Kansas freshman guard Josh Jackson, who was suspended for the Jayhawks’ Big 12 Tournament loss to TCU, will play in the upcoming NCAA Tournament, Bill Self reiterated on the Big 12 men’s basketball coaches’ teleconference Monday.
“Hell no. OK, that answers your question,” Self said when asked by a reporter if there was anything he’s seen “in any of this stuff or is anything happening at the university level that might prevent him from playing or is he 100 percent good to go?”
Jackson was charged Feb. 24 in Douglas County District Court with one count of misdemeanor property damage stemming from a Dec. 9 police report made by KU women’s basketball player McKenzie Calvert, whose car was vandalized outside a Lawrence bar and restaurant. Jackson is scheduled to be arraigned in Douglas County District Court on April 12.
“The thing about it is, there have been some things that have been written, and obviously you have a student-athlete from another sport that has commented on some things, and then of course, you have the father of the student-athlete,” Self said, continuing a lengthy response to the question.
The Star has reported that Calvert’s father, Tim, said he felt his daughter was treated unfairly in terms of discipline by the KU athletic department. Jackson was not suspended until Self became aware of another incident in which Jackson backed into a car on campus and did not report it to police.
Jackson issued a statement after he was charged in the car vandalism case in which he apologized and said he offered to pay any damages that he directly caused. The Star reported last week that Tim Calvert said he received a restitution offer from one of Jackson’s lawyers that came with stipulations he did not agree to: that the Calvert family not pursue an investigation with the university, that they agree damages Jackson made to the car were of a misdemeanor amount, and that they agree they do not want the vandalism prosecuted.
“I certainly know that there’s a lot of different facts about the situation and,” Self continued, “to be real candid with you, I’m mad at the situation, but I’m not necessarily pointing fingers and saying I’m mad at an individual or a parent or anything like that, because here’s the reality of it … You don’t know. I don’t know. He (Tim Calvert) doesn’t know everything that has transpired, nobody knows.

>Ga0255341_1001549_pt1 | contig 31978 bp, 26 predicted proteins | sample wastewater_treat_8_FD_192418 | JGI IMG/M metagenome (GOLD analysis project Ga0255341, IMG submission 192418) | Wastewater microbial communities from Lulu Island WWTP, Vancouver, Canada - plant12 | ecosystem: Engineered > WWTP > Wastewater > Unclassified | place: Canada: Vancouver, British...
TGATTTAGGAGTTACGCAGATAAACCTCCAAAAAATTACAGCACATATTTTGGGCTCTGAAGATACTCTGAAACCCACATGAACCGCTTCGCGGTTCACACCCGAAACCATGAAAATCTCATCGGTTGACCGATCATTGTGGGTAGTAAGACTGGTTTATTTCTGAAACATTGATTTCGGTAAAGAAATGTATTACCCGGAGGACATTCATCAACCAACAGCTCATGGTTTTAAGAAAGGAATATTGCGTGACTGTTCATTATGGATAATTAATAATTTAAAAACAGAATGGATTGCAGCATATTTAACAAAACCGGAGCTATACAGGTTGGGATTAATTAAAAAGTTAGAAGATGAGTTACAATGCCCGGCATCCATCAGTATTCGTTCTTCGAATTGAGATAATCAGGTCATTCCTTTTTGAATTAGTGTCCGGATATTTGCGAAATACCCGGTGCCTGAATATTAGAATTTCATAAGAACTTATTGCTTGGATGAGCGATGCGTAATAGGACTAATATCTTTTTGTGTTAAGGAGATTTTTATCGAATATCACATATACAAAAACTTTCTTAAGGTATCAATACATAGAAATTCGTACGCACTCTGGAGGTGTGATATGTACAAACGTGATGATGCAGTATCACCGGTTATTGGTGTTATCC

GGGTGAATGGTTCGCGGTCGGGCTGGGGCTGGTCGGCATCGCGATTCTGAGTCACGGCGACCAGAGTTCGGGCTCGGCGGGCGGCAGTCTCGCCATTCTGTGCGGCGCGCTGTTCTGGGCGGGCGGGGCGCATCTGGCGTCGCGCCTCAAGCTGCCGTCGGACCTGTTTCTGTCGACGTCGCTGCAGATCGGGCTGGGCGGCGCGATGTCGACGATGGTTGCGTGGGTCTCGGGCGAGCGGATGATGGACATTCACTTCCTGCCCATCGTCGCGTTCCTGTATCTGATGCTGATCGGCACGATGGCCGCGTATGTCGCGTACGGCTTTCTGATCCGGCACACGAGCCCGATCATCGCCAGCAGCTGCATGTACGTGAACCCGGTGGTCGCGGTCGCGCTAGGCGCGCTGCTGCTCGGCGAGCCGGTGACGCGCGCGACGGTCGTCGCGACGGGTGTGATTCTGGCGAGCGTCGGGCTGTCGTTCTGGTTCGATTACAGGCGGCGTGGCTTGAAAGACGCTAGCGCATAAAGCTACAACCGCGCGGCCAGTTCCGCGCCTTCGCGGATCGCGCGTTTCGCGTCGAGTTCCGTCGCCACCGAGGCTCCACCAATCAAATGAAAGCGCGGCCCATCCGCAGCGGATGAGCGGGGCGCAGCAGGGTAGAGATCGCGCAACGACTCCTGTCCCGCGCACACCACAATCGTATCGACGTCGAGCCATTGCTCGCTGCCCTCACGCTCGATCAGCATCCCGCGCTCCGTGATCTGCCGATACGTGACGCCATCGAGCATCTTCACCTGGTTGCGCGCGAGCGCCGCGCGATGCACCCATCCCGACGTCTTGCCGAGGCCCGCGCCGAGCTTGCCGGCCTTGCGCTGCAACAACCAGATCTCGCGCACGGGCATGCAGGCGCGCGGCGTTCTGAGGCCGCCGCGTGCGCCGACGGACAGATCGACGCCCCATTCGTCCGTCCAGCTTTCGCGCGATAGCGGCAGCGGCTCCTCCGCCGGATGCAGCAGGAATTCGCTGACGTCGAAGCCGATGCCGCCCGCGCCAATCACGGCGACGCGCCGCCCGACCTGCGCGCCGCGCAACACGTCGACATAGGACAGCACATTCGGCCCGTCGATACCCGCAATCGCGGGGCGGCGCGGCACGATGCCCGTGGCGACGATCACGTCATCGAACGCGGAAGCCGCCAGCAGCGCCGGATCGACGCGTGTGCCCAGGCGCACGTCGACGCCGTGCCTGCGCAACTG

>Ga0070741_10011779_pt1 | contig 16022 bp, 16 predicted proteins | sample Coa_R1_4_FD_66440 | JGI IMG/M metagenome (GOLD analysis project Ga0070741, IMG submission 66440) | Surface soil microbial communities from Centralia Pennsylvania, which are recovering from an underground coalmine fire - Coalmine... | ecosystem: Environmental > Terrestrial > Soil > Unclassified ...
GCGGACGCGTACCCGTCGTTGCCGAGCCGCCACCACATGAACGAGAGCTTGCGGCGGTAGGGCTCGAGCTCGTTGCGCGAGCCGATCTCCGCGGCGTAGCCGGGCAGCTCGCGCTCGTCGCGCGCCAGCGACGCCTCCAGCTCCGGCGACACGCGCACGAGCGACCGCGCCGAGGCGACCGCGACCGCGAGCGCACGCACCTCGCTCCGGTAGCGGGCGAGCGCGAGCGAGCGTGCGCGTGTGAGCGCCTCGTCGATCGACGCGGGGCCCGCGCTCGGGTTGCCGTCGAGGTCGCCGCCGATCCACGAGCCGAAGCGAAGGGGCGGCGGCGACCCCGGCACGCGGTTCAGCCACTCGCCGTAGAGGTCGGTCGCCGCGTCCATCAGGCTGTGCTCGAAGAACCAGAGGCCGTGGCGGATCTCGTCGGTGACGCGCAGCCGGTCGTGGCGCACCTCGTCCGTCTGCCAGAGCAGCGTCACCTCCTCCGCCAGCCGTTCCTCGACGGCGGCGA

“I can’t talk to him nor would I ever attempt to do so, nor would I ever talk about a student-athlete from another program, never. We would never do that. The one thing is, I don’t know what the women’s basketball program has told those parties or educated them to the different things that were going on. If I’m a parent and I hadn’t been educated, I could see being very upset, totally, if nobody from the university or the women’s basketball program has shared with him what’s going on. Now if it is has been shared, and all the facts are out there, (and) some things are being said, to me that’s disappointing. But no, there’s been nothing (to prevent Josh from playing in NCAAs).”
After not answering numerous and detailed questions from The Star earlier last week, Scott Boatman, a Denver attorney, issued a statement late Friday in which he said “it is unfortunate that Mr. Calvert is single-handedly creating a narrative that is not accurate.” Boatman’s statement did not elaborate on what was inaccurate.
“Josh and his mother have acquired representation,” Self said. “Those attorneys are held to a certain code. There’s absolutely nothing I’d be remotely concerned about as far as the one thing I heard, as far as ethical things taking place. I don’t believe that to be the case. Having read Josh’s attorney’s statement, I certainly feel stronger about that now than ever.”